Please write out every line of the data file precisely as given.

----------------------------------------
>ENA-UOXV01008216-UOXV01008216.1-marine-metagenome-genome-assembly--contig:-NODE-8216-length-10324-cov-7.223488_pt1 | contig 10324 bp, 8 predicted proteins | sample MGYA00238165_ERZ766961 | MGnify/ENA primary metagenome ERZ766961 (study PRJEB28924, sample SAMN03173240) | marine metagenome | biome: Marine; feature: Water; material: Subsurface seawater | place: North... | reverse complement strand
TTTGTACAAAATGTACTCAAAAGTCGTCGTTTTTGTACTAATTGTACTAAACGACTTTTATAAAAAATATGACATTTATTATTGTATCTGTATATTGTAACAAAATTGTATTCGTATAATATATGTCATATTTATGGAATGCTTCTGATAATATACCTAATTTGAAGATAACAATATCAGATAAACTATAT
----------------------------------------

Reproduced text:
>ENA-UOXV01008216-UOXV01008216.1-marine-metagenome-genome-assembly--contig:-NODE-8216-length-10324-cov-7.223488_pt1 | contig 10324 bp, 8 predicted proteins | sample MGYA00238165_ERZ766961 | MGnify/ENA primary metagenome ERZ766961 (study PRJEB28924, sample SAMN03173240) | marine metagenome | biome: Marine; feature: Water; material: Subsurface seawater | place: North... | reverse complement strand
TTTGTACAAAATGTACTCAAAAGTCGTCGTTTTTGTACTAATTGTACTAAACGACTTTTATAAAAAATATGACATTTATTATTGTATCTGTATATTGTAACAAAATTGTATTCGTATAATATATGTCATATTTATGGAATGCTTCTGATAATATACCTAATTTGAAGATAACAATATCAGATAAACTATAT